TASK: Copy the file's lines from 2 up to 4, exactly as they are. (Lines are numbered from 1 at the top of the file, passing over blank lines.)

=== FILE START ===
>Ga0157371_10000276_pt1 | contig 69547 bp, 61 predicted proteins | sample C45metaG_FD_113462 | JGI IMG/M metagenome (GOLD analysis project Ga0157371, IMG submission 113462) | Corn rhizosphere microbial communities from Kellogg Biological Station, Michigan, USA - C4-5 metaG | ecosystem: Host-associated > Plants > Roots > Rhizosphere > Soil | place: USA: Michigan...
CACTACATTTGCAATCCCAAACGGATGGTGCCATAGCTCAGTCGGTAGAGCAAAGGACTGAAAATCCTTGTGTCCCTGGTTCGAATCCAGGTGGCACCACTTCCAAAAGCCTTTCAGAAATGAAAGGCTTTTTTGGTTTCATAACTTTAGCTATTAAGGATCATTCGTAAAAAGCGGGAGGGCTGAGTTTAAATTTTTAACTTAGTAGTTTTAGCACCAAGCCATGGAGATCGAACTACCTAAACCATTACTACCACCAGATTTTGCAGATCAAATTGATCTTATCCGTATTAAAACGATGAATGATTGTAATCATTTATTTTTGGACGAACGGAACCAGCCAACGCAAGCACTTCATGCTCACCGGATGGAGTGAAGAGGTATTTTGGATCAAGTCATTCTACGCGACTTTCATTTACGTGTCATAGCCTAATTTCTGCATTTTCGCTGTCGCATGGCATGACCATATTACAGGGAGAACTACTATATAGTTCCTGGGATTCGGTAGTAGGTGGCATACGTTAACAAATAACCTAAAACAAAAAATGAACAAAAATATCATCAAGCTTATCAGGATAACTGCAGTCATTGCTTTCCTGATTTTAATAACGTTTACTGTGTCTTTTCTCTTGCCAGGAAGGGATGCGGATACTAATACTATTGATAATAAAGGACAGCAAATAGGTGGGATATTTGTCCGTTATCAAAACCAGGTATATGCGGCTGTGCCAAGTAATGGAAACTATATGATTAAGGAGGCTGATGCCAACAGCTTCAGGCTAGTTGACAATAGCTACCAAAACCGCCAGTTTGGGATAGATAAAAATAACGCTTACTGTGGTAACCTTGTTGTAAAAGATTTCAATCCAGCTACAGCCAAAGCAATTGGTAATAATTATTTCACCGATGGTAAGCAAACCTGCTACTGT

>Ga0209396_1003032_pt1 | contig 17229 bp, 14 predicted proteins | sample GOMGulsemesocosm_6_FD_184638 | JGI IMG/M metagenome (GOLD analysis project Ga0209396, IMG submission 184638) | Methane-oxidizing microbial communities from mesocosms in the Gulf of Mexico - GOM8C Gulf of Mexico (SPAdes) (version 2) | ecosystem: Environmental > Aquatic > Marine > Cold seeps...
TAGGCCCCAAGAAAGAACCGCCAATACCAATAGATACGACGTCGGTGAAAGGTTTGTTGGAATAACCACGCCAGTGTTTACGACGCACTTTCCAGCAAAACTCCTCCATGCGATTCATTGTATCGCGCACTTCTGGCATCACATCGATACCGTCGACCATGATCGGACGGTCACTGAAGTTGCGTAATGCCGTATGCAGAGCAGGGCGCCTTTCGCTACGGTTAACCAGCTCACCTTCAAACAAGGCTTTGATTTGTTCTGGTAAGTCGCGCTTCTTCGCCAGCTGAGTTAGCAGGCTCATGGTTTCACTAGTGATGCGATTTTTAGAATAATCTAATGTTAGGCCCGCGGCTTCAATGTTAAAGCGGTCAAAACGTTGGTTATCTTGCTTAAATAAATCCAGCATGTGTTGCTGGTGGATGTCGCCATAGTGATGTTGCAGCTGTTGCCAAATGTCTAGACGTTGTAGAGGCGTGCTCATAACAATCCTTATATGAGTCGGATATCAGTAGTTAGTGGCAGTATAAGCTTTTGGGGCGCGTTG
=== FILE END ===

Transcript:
CACTACATTTGCAATCCCAAACGGATGGTGCCATAGCTCAGTCGGTAGAGCAAAGGACTGAAAATCCTTGTGTCCCTGGTTCGAATCCAGGTGGCACCACTTCCAAAAGCCTTTCAGAAATGAAAGGCTTTTTTGGTTTCATAACTTTAGCTATTAAGGATCATTCGTAAAAAGCGGGAGGGCTGAGTTTAAATTTTTAACTTAGTAGTTTTAGCACCAAGCCATGGAGATCGAACTACCTAAACCATTACTACCACCAGATTTTGCAGATCAAATTGATCTTATCCGTATTAAAACGATGAATGATTGTAATCATTTATTTTTGGACGAACGGAACCAGCCAACGCAAGCACTTCATGCTCACCGGATGGAGTGAAGAGGTATTTTGGATCAAGTCATTCTACGCGACTTTCATTTACGTGTCATAGCCTAATTTCTGCATTTTCGCTGTCGCATGGCATGACCATATTACAGGGAGAACTACTATATAGTTCCTGGGATTCGGTAGTAGGTGGCATACGTTAACAAATAACCTAAAACAAAAAATGAACAAAAATATCATCAAGCTTATCAGGATAACTGCAGTCATTGCTTTCCTGATTTTAATAACGTTTACTGTGTCTTTTCTCTTGCCAGGAAGGGATGCGGATACTAATACTATTGATAATAAAGGACAGCAAATAGGTGGGATATTTGTCCGTTATCAAAACCAGGTATATGCGGCTGTGCCAAGTAATGGAAACTATATGATTAAGGAGGCTGATGCCAACAGCTTCAGGCTAGTTGACAATAGCTACCAAAACCGCCAGTTTGGGATAGATAAAAATAACGCTTACTGTGGTAACCTTGTTGTAAAAGATTTCAATCCAGCTACAGCCAAAGCAATTGGTAATAATTATTTCACCGATGGTAAGCAAACCTGCTACTGT

>Ga0209396_1003032_pt1 | contig 17229 bp, 14 predicted proteins | sample GOMGulsemesocosm_6_FD_184638 | JGI IMG/M metagenome (GOLD analysis project Ga0209396, IMG submission 184638) | Methane-oxidizing microbial communities from mesocosms in the Gulf of Mexico - GOM8C Gulf of Mexico (SPAdes) (version 2) | ecosystem: Environmental > Aquatic > Marine > Cold seeps...
TAGGCCCCAAGAAAGAACCGCCAATACCAATAGATACGACGTCGGTGAAAGGTTTGTTGGAATAACCACGCCAGTGTTTACGACGCACTTTCCAGCAAAACTCCTCCATGCGATTCATTGTATCGCGCACTTCTGGCATCACATCGATACCGTCGACCATGATCGGACGGTCACTGAAGTTGCGTAATGCCGTATGCAGAGCAGGGCGCCTTTCGCTACGGTTAACCAGCTCACCTTCAAACAAGGCTTTGATTTGTTCTGGTAAGTCGCGCTTCTTCGCCAGCTGAGTTAGCAGGCTCATGGTTTCACTAGTGATGCGATTTTTAGAATAATCTAATGTTAGGCCCGCGGCTTCAATGTTAAAGCGGTCAAAACGTTGGTTATCTTGCTTAAATAAATCCAGCATGTGTTGCTGGTGGATGTCGCCATAGTGATGTTGCAGCTGTTGCCAAATGTCTAGACGTTGTAGAGGCGTGCTCATAACAATCCTTATATGAGTCGGATATCAGTAGTTAGTGGCAGTATAAGCTTTTGGGGCGCGTTG